In his concession statement, Cox railed against Hogan for not supporting his campaign while crediting former President Donald Trump, who, “without him, we would not have raised the money necessary to run a competent and successful race.”

Trump hosted a fundraiser last month for Cox at Mar-a-Lago — charging the Maryland Republican $24,196 in the process. Cox’s campaign finance reports do not disclose specifically how much he raised there.

Dan Cox, Republican running in the gubernatorial election in Maryland, gestures to his supporters before leaving the stage on election night.

Moore, who national Democratic leaders boosted throughout the fall, ended up winning by about 32 percentage points statewide. He performed better than the last two Democratic gubernatorial nominees in every county.

The latest campaign finance reports also indicate he ultimately raised and spent more than them, too. Democrat Ben Jealous spent about $3.8 million in 2018 and Democrat Anthony Brown spent about $6.6 million in 2014 in their losses to Hogan.

Brown stayed quiet, repaid long-standing loan to himself

Comptroller-elect Brooke Lierman and Attorney General-elect Anthony Brown also both significantly outraised their Republican opponents — but what they did with that money was completely different, the new reports show.

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Brown, whose 65% of the vote was slightly larger than both Moore’s and Lierman’s, didn’t spend any money on ads in the general election against Republican Michael Peroutka in the race to succeed Attorney General Brian Frosh.

Brown instead paid back $302,109 in loans he had made to his campaign — most of which didn’t even originate from his bid for office this year.

The former lieutenant governor and current U.S. congressman had lent his state campaign committee most of that money in 2016 after he won his first congressional primary and he also was still paying back a $500,000 union-backed loan from his gubernatorial campaign two years earlier, The Baltimore Sun previously reported.

Brown paid down the loan to the Laborers Political League Education Fund in 2017, but still owed $221,000 to himself heading into his attorney general campaign last year, records show. Another $81,250 personal loan at the end of his competitive primary with former Judge Katie Curran O’Malley in July pushed that amount higher.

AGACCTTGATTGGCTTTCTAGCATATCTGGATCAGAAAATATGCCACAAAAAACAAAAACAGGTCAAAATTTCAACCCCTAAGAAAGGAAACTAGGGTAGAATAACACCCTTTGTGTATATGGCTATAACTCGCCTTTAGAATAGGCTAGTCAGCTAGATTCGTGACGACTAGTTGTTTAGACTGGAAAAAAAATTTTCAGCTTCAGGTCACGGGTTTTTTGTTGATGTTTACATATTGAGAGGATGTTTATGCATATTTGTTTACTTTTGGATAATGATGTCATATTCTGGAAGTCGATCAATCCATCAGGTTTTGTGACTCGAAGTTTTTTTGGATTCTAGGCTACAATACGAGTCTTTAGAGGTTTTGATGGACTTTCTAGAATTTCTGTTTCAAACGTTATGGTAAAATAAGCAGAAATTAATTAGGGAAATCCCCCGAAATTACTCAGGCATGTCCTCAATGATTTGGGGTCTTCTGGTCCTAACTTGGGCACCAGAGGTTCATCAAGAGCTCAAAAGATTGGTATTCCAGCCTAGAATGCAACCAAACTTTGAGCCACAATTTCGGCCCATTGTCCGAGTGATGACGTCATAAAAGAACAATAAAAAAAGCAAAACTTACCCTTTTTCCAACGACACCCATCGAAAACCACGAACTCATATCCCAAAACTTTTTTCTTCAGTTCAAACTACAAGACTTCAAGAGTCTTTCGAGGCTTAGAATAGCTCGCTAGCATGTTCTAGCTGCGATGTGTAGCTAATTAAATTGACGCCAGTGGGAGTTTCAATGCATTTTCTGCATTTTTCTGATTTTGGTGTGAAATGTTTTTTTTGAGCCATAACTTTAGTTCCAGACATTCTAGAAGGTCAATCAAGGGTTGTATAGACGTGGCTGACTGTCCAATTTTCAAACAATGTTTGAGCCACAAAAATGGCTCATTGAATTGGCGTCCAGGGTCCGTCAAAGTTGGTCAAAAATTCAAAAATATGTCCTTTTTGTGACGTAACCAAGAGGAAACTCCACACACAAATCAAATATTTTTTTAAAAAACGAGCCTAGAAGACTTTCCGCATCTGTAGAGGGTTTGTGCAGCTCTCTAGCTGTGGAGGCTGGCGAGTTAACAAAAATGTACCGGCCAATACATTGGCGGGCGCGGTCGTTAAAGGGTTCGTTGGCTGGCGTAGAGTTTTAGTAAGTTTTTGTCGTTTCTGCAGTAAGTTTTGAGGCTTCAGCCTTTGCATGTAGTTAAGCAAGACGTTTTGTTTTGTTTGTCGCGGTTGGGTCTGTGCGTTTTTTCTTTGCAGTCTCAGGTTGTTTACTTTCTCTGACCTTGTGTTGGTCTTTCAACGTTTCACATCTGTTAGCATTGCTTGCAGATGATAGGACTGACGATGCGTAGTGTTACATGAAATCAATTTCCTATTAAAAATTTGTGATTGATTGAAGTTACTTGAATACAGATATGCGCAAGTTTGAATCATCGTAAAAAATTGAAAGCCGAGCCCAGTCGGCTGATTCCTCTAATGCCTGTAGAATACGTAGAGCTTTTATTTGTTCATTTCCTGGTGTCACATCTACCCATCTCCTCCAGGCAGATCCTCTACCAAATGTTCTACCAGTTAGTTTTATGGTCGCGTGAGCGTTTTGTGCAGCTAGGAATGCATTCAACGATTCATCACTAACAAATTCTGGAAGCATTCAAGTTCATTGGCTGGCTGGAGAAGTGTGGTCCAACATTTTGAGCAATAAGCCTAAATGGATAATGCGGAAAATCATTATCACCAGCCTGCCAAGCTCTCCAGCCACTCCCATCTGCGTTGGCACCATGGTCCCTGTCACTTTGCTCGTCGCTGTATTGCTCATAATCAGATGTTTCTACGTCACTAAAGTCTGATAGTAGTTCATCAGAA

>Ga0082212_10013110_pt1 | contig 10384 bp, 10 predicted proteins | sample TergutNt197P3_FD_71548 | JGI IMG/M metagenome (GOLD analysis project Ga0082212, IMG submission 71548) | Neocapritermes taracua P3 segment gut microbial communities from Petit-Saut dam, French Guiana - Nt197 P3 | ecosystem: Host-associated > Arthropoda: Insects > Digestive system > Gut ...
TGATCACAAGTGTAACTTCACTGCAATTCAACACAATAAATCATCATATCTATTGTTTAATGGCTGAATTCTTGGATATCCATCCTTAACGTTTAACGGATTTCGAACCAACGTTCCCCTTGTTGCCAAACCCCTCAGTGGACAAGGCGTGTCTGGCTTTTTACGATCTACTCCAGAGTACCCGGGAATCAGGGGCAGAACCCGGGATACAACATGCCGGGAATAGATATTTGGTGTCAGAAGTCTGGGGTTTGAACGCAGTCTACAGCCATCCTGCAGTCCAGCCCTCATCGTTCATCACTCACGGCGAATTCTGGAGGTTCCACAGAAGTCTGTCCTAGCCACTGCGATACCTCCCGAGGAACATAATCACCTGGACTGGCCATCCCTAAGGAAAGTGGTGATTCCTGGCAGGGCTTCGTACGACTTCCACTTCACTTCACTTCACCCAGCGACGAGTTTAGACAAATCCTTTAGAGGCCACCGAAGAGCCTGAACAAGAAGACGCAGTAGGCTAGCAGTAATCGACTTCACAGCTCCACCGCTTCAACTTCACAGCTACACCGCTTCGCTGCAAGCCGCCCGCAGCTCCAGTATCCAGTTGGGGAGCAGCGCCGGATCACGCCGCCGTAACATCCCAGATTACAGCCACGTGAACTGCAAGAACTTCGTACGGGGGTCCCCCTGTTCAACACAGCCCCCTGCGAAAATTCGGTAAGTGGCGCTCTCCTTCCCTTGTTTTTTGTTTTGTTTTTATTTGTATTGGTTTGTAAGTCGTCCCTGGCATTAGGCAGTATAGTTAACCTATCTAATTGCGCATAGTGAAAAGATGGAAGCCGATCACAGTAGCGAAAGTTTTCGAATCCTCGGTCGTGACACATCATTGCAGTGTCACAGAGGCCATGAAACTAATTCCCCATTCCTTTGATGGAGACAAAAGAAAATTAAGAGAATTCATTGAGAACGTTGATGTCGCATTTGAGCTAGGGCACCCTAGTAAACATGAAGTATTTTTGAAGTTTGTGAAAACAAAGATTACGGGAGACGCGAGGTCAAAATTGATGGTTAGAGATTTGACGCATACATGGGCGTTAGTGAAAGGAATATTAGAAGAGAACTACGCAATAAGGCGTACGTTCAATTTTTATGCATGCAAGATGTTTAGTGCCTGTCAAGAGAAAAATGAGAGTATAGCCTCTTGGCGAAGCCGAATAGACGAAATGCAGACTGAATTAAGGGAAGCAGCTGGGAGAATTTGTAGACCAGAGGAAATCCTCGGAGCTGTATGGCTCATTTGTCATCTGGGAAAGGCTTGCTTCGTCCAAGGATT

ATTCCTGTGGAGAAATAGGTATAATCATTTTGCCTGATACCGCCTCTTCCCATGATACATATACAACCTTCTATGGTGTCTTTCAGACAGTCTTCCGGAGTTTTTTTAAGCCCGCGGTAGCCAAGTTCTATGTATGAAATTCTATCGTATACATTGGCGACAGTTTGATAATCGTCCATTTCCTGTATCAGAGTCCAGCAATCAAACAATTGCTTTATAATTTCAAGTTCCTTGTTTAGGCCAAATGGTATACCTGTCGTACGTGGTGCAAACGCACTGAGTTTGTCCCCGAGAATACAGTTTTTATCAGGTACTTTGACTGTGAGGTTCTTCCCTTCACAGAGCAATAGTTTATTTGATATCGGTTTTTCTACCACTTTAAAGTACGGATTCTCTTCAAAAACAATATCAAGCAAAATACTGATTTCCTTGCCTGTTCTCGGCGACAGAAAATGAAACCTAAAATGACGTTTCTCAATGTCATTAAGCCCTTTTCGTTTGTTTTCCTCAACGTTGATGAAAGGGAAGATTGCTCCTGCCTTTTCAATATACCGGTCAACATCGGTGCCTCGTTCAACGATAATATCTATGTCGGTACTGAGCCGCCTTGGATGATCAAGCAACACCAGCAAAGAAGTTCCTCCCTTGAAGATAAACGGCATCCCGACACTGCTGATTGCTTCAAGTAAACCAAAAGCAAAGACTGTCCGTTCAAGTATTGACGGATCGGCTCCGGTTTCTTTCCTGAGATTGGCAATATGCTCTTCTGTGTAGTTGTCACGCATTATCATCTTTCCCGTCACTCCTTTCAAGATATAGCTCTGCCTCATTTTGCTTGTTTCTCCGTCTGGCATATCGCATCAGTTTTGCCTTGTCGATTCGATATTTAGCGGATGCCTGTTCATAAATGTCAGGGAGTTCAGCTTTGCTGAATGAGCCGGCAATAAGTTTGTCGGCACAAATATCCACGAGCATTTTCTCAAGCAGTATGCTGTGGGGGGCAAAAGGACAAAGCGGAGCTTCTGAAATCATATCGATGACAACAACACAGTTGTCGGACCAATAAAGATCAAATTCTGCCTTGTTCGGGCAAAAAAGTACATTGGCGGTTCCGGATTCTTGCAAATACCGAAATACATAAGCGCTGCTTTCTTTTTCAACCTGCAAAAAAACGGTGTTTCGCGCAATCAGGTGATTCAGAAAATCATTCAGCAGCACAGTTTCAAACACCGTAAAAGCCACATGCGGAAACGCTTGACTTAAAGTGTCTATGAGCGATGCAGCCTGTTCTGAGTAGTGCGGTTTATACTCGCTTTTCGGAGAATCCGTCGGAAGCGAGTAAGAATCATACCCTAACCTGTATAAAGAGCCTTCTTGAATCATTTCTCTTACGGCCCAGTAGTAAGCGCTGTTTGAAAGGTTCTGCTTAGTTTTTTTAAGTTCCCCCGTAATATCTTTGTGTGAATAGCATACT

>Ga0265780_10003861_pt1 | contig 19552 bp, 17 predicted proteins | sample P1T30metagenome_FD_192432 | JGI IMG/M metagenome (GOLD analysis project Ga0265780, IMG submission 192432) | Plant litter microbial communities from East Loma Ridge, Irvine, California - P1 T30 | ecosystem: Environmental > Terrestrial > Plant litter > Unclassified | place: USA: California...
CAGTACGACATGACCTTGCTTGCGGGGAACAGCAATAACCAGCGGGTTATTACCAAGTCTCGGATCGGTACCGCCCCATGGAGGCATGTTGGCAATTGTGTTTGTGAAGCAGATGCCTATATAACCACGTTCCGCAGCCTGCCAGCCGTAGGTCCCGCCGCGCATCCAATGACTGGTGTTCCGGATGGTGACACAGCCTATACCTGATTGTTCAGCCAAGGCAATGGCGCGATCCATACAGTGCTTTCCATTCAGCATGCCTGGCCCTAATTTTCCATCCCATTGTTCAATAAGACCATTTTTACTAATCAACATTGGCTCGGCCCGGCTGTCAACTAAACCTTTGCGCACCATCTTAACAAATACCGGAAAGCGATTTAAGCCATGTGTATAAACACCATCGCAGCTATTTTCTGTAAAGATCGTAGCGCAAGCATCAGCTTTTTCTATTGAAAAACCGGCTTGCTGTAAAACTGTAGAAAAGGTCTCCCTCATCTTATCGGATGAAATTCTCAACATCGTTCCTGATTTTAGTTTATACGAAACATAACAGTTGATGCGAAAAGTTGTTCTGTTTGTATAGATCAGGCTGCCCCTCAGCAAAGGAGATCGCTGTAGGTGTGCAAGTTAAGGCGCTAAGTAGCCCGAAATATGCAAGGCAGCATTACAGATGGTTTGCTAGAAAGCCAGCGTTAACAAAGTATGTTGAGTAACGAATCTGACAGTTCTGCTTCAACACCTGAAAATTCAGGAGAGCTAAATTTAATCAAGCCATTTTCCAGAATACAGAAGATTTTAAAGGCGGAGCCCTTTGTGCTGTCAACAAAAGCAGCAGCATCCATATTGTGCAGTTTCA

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The loan repayment was ultimately most of the roughly $471,000 Brown spent between late August and the election this month. He raised $675,000 from donors in that time — a period in which Peroutka raised $75,000, mostly from his own $40,000 personal loan in October, and spent $103,000.

Peroutka, a far-right Republican who had advocated for southern secession as a member of a white nationalist hate group, lent his campaign $70,000 total between the primary and general elections.

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Lierman kept up aggressive media campaign

Lierman, meanwhile, kept up an aggressive spending spree as she defeated Republican Barry Glassman in the race to succeed longtime Comptroller Peter Franchot.

A state lawmaker from Baltimore, Lierman became a prolific fundraiser in her first bid for statewide office. In nearly two full years of campaigning, she reported raising more than $3.6 million and spending $4 million, including for a competitive primary race, her reports show.

Glassman, the Harford County executive and former state senator, raised about $400,000 and spent about $800,000 in 2021 and 2022, his reports show.

A moderate Republican, he was the only statewide Republican candidate to secure Hogan’s endorsement. Hogan was featured in a widely used television ad for Glassman in which they branded themselves “the middlemen” who could be a “moderate check on one-party government.”

The latest campaign finance reports show Glassman spent $405,000 on television and other ads in the final months of the race as Lierman poured $703,000 into ads during the same period. Though Glassman outperformed all other statewide Republicans in every county, Lierman won by a comfortable 23 percentage points.